Leveraged buyout, LBO or simply Buyout: refers to a strategy of making equity investments as part of a transaction in which a company, business unit or business assets is acquired from the current shareholders typically with the use of financial leverage. The companies involved in these transactions are typically more mature and generate operating cash flows. Highly-leveraged transaction or "bootstrap" transaction occurs when a financial sponsor acquires a controlling interest in a company's equity and where a significant percentage of the purchase price is financed through leverage (borrowing). The assets of the acquired company are used as collateral for the borrowed capital, sometimes with assets of the acquiring company. The bonds or other paper issued for leveraged buyouts are commonly considered not to be investment grade because of the significant risks involved. This kind of acquisition brings leverage benefits to an LBO's financial sponsor in two ways: (1) the investor itself only needs to provide a fraction of the capital for the acquisition, and (2) assuming the economic internal rate of return on the investment (taking into account expected exit proceeds) exceeds the weighted average interest rate on the acquisition debt, returns to the financial sponsor will be significantly enhanced. Characteristics of LBO Target: • • • • • Low existing debt loads; A multi-year history of stable and recurring cash flows; Hard assets (property, plant and equipment, inventory, receivables) that may be used as collateral for lower cost secured debt; The potential for new management to make operational or other improvements to the firm to boost cash flows; Market conditions and perceptions that depress the valuation or stock price.

• • • • •

Term of the partnership – the partnership is usually a fixed-life investment vehicle that is typically 10 years plus some number of extensions Management fees – an annual payment made by the investors in the fund to the fund's manager to pay for the private equity firm's investment operations Carried interest - a share of the profits of the fund (typically up to 20%), paid to the private equity fund’s management company as a performance incentive. The remaining 80% of the profits are paid to the fund's investors[1] Hurdle Rate or preferred return– a minimum rate of return which must be achieved before the fund manager can receive any carried interest payments Transfer of an interest in the fund – private equity funds are not intended to be transferred or traded, however they can be transferred to another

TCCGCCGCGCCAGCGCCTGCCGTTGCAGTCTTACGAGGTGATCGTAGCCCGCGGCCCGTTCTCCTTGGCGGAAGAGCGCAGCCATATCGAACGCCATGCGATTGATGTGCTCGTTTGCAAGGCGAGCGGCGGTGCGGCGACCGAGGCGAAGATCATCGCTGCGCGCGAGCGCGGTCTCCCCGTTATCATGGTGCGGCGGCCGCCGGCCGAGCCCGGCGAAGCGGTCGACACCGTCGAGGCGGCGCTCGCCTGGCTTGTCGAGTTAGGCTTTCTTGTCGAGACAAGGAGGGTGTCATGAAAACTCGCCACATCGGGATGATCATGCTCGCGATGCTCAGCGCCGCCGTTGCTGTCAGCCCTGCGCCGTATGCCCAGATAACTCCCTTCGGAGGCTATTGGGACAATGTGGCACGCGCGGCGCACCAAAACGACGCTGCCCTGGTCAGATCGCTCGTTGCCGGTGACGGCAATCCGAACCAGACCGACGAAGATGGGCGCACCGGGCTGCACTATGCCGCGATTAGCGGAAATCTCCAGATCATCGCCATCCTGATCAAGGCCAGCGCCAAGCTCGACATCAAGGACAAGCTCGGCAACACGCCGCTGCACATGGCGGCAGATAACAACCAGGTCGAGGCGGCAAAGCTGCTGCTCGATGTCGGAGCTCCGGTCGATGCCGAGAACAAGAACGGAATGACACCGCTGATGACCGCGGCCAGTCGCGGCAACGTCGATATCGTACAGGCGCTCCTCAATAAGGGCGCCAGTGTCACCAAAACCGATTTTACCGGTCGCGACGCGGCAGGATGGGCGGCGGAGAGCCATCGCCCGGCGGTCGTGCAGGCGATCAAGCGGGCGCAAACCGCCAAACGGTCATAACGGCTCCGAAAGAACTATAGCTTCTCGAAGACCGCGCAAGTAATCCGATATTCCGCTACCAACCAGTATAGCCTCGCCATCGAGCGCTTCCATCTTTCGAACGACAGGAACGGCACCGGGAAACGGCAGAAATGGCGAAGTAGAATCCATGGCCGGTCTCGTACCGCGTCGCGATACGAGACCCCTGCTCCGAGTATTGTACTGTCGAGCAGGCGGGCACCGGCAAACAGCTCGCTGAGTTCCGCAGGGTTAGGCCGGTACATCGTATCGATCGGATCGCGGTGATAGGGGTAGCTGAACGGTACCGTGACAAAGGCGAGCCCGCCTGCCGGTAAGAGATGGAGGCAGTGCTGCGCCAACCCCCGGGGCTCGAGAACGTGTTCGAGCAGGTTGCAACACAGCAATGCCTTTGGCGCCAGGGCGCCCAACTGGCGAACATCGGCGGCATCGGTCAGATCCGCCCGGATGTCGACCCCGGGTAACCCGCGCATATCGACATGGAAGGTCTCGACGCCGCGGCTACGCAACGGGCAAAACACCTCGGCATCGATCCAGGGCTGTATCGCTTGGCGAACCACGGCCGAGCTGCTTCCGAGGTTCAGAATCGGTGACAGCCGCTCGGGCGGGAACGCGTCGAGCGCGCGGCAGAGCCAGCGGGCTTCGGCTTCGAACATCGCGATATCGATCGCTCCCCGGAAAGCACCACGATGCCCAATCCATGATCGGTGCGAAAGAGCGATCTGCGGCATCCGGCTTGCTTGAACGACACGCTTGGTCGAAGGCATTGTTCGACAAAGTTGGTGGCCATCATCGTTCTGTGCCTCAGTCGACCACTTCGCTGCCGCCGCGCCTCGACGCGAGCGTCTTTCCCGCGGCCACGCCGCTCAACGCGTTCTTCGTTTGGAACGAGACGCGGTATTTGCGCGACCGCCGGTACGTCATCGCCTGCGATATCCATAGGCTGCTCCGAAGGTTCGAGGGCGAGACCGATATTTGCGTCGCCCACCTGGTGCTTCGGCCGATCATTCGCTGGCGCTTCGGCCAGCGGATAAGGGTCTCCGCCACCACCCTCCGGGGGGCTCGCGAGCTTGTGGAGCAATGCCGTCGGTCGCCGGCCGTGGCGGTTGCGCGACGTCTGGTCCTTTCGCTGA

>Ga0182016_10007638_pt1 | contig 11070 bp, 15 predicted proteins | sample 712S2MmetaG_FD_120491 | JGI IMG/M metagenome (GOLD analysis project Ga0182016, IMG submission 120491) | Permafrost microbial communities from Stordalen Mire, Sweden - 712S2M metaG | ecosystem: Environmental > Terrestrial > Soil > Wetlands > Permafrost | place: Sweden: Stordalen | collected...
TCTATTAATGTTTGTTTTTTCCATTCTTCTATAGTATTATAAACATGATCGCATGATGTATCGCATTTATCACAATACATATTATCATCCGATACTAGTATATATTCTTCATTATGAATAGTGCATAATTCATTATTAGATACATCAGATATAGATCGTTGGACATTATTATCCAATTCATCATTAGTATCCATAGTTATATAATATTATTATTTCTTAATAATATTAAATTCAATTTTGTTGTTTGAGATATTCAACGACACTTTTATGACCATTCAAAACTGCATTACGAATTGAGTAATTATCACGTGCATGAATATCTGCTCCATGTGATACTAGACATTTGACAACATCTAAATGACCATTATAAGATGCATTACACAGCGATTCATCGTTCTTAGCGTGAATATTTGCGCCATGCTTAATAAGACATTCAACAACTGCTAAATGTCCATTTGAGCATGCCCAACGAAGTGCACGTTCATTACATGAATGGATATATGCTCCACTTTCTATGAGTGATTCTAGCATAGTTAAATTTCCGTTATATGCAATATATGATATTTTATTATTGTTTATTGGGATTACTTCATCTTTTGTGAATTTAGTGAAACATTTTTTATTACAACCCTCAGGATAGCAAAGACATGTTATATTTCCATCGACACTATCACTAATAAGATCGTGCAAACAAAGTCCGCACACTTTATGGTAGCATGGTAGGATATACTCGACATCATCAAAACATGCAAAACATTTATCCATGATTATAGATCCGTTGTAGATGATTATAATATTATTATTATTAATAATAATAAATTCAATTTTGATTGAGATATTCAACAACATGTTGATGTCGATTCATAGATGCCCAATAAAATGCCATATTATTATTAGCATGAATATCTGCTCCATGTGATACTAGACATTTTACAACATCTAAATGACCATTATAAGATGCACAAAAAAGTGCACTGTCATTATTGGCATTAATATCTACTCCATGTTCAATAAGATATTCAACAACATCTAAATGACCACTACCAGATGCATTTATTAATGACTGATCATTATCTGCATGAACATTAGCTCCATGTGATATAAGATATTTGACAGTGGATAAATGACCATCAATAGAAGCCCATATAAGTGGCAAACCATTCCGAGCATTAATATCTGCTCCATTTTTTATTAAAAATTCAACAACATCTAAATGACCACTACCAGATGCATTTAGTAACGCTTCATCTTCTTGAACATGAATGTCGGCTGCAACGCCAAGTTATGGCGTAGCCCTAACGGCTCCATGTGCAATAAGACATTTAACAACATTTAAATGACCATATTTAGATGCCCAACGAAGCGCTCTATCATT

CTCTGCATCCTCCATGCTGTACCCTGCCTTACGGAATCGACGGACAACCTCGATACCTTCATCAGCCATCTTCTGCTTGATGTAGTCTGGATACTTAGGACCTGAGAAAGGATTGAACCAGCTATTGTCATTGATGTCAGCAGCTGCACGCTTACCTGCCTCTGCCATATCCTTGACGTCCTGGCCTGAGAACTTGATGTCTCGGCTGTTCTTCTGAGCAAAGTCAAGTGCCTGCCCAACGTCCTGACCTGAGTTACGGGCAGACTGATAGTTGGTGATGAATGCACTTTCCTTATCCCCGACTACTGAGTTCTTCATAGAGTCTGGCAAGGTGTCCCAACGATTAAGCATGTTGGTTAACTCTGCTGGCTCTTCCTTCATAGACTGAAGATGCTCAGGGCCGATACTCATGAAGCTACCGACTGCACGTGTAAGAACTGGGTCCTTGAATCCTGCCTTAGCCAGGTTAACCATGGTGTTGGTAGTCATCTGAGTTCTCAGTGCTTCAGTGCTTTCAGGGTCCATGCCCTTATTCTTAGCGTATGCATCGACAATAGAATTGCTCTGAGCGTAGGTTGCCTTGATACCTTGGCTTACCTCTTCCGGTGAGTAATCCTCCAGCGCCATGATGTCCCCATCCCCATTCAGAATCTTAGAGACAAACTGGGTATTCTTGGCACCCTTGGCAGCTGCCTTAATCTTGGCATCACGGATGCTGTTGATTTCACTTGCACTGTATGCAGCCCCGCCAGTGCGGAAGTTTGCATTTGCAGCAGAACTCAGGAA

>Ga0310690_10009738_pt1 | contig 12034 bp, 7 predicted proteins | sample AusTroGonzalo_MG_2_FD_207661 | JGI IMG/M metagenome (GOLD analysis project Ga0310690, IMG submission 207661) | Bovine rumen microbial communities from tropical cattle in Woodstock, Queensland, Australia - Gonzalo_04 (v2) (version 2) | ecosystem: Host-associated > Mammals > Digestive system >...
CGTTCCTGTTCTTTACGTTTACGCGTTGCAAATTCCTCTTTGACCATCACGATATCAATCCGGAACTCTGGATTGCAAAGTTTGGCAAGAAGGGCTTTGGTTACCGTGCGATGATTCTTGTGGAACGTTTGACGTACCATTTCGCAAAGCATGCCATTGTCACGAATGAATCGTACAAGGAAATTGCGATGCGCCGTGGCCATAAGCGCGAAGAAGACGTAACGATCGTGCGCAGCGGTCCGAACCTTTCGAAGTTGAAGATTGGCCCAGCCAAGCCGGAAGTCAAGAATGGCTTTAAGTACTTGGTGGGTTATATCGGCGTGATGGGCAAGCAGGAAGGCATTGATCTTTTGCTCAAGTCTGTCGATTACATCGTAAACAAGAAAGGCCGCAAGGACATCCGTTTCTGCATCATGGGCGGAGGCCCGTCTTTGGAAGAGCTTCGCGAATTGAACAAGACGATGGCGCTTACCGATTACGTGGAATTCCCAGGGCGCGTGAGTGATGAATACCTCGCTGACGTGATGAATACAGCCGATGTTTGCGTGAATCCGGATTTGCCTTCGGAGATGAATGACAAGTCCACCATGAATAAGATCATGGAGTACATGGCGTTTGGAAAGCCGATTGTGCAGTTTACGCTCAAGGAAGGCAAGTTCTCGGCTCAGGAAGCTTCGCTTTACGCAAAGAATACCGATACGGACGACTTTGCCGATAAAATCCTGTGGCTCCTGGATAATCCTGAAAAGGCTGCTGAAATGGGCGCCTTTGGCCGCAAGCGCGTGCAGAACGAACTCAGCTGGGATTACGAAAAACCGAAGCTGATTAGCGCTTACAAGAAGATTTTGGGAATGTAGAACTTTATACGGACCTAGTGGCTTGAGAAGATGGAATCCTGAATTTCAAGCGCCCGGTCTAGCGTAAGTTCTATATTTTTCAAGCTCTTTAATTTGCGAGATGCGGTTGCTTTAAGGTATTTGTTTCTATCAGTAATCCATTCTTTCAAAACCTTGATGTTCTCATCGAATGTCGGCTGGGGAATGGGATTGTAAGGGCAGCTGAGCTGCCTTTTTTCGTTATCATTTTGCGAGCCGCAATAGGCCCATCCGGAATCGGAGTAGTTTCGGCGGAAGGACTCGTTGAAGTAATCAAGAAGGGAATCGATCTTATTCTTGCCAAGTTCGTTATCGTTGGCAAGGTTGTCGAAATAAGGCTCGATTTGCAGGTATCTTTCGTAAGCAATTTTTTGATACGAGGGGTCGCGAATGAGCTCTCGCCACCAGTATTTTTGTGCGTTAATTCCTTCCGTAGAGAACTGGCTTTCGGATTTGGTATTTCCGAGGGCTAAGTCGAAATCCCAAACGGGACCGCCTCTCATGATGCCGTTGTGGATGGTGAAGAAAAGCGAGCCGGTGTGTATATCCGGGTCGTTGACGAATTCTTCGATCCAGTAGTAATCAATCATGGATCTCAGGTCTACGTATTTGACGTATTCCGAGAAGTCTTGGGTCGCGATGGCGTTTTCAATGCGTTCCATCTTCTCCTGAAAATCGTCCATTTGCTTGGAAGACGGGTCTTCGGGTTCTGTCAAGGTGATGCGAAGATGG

Venture capital: a broad subcategory of private equity that refers to equity investments made, typically in less mature companies, for the launch, early development, or expansion of a business. Venture capital is often sub-divided by the stage of development of the company ranging from early stage capital used for the launch of start-up companies to late stage and growth capital that is often used to fund expansion of existing business that are generating revenue but may not yet be profitable or generating cash flow to fund future growth. Growth capital: refers to equity investments, most often minority investments, in more mature companies that are looking for capital to expand or restructure operations, enter new markets or finance a major acquisition without a change of control of the business.

Limited Partnerships: LPs form of partnership similar to a general partnership, except that in addition to one or more general partners (GPs), there are one or more limited partners (LPs). As in a general partnership, the GPs have actual authority as agents of the firm to bind all the other partners in contracts with third parties that are in the ordinary course of the partnership's business. Like shareholders in a corporation, LPs

have limited liability, meaning they are only liable on debts incurred by the firm to the extent of their registered investment and have no management authority. The GPs pay the LPs a return on their investment (similar to a dividend), the nature and extent of which is usually defined in the partnership agreement.